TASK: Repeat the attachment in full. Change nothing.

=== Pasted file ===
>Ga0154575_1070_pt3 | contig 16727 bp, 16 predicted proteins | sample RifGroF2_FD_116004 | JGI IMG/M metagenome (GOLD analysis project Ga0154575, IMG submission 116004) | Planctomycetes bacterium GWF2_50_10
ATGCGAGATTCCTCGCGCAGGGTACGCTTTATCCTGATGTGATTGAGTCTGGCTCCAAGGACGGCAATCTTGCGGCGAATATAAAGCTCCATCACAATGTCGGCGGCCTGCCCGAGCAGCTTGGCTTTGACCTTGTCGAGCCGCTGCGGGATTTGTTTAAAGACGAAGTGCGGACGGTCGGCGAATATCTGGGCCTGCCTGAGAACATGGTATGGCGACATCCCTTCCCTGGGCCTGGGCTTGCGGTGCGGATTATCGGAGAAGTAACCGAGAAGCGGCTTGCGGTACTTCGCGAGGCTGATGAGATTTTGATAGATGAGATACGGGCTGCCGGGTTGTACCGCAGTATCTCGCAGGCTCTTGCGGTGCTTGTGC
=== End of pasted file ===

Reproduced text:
>Ga0154575_1070_pt3 | contig 16727 bp, 16 predicted proteins | sample RifGroF2_FD_116004 | JGI IMG/M metagenome (GOLD analysis project Ga0154575, IMG submission 116004) | Planctomycetes bacterium GWF2_50_10
ATGCGAGATTCCTCGCGCAGGGTACGCTTTATCCTGATGTGATTGAGTCTGGCTCCAAGGACGGCAATCTTGCGGCGAATATAAAGCTCCATCACAATGTCGGCGGCCTGCCCGAGCAGCTTGGCTTTGACCTTGTCGAGCCGCTGCGGGATTTGTTTAAAGACGAAGTGCGGACGGTCGGCGAATATCTGGGCCTGCCTGAGAACATGGTATGGCGACATCCCTTCCCTGGGCCTGGGCTTGCGGTGCGGATTATCGGAGAAGTAACCGAGAAGCGGCTTGCGGTACTTCGCGAGGCTGATGAGATTTTGATAGATGAGATACGGGCTGCCGGGTTGTACCGCAGTATCTCGCAGGCTCTTGCGGTGCTTGTGC